Fort Monroe (Va.)--History--Civil War, 1861-1865
Subject Source: Library of Congress Subject Headings
Found in 9 Collections and/or Records:
Identifier: SC 01112
Scope and Contents Letter written from Camp Hamilton (or Fort Monroe) by Col. William H. Allen, 1st New York Infantry, to Captain J. Frederick Pierson regarding the arrest of a husband and wife on suspicion of treason. The following is a transcription of the letter: "You will at once proceed to the residence of Mr. Mussey residing within these lines & search his house and arrest himself and wife or any others whom you may have just cause to suspect of conveying information to the enemy".
Identifier: SC 01622
Scope and Contents Three page letter in which Derry writes to inform his friend Stella that he had the opportunity to spend time with a mutual friend, Sargent Talcoot and that the gentleman paid for his supper before he shipped off to Virginia from New York. Derry describes landing at Fortress Monroe and of the devastation in and around Hampton where the Rebel forces had burned the town a year before. In his closing, Derry recommends that a Mr. John Rumble stay home as the conditions for the Union troops are...
Identifier: SC 01620
Scope and Contents Four page letter from Knox from Hampton, Va. near Fortress Monroe to his wife, Sarah in Ddanbury, Connecticut. He was attached to the 1st Regiment of the Connecticut Volunteers and was involved in the push to take the peninsula under McClellan's Division. His letter describes to rubble Hampton was reduced to after their shelling and anticipates that the Army would move through Yorktown and take control of it by nightfall. He also anticipated that the Army would take Richmond quickly. The...
Identifier: SC 00025
Scope and Contents This collection consists of a letter written by Thomas Landers, a private in the 16th Massachusetts Volunteers during the American Civil War, to his parents. In the letter, Landers comments on camp life during the war and the rescuing of escaped slaves in Virginia near Fortress Monroe. The partial transcription of the letter can be found in the finding aid/box list section below.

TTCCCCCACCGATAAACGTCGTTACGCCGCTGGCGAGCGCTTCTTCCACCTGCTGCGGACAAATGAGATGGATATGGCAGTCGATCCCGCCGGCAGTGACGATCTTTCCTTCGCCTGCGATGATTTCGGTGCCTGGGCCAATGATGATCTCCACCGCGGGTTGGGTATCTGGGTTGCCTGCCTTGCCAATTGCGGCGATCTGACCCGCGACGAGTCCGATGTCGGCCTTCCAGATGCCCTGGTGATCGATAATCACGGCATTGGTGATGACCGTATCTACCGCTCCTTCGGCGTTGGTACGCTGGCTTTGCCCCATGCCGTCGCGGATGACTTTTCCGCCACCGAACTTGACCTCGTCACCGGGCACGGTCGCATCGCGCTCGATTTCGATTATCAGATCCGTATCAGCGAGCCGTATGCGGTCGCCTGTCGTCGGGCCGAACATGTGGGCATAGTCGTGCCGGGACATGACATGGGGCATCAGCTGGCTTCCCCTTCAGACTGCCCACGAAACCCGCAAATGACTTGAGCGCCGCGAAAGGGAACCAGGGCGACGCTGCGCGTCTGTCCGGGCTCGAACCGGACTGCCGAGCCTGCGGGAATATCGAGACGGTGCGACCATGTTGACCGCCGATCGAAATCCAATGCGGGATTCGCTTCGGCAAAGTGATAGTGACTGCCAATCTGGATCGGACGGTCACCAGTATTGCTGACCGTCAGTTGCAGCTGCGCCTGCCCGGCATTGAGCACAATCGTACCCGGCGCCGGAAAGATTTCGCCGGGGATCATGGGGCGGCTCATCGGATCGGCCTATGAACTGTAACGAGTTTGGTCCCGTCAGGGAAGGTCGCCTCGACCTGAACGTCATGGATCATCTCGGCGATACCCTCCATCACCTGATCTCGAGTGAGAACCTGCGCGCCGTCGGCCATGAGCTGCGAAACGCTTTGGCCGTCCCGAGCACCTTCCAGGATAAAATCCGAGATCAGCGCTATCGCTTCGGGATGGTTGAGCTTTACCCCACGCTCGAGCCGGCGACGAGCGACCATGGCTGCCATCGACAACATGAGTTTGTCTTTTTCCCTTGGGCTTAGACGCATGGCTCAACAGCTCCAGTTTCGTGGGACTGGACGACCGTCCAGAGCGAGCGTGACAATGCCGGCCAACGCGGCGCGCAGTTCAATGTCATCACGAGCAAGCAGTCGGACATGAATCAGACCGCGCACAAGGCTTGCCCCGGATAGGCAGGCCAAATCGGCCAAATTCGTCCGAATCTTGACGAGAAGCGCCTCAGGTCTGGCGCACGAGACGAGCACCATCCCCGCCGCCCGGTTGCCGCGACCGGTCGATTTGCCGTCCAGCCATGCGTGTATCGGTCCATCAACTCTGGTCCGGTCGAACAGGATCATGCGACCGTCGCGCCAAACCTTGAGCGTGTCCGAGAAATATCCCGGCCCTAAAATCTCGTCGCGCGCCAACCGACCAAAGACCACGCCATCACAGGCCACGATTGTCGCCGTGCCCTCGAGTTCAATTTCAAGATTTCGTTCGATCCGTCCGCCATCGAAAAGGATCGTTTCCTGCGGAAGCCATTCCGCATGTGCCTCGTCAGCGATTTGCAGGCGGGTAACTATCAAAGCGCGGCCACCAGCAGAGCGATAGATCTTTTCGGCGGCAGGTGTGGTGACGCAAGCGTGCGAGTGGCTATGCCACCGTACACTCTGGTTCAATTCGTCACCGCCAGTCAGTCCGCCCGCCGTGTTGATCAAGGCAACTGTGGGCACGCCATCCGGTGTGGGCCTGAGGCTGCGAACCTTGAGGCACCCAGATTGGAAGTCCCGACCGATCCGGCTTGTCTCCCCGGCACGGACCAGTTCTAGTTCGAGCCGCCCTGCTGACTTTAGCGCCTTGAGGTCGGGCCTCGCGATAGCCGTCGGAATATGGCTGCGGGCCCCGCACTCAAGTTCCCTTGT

Identifier: Mss. MsV Cp6
Scope and Contents Letter copybook, 1838-1871, of F.. A. Lewis, (Fisher Ames Lewis) of Fortress Monroe, Virginiaa. and Jefferson County, West Virginia. Many of the later letters are religiously oriented and addressed to public officials.
Identifier: SC 01111
Scope and Contents Letter, 1862 February 26, between Robert H. Crist, a private in the 21st Indiana Volunteers, to his father, P.M. Crist, during the American Civil War. Crist writes about camp life around Fort Monroe, Virginia, soldiers sleeping in stables, being able to see rebels across the river and observing there are no towns there except camps.
Identifier: SC 00642
Scope and Contents This collection consists of correspondence, sketches, and other material mostly related to Union General David Allen Russell during the Civil War. Included in the papers are letters from the battlefield, hand-drawn sketches of the battlefield in Yorktown, Virginia and near Petersburg on the Appomattox River, issues of the Baltimore Clipper and the Philadelphia Inquirer newspapers regarding Fort Monroe and the Battle of Antietam,...
Identifier: SC 00616
Scope and Contents Letter from T.S. Hodgson, a soldier from Company E, 105th Regiment, Pennsylvania Volunteers, to his uncle describing the town of Yorktown, Virginia during the Siege of Yorktown in the American Civil War. He described how he just go out of the hospital, firing shots against the rebels at the pickets, General McClellan as the head of the army, and not receiving a package from his uncle.
Identifier: SC 00239
Scope and Contents 37 letters, mostly during the Civil War era, written by Andrew J. Weeks, of Brooklyn, New York, to his sister, Hannah Weeks of Merrick, Long Island, New York. He was a 1st sergeant of Co. D., 10th Regiment of the New York infantry Volunteers. He wrote from Fort Monroe, Virginia, Gosport Navy Yard, Virginia, Richmond, Virginia, Point Lookout, Maryland, Beaufort, North Carolina and Riker's Island, New York. On March 9, 1861, Weeks states the Merrimac has sunk the Cumberland and the Ericcson...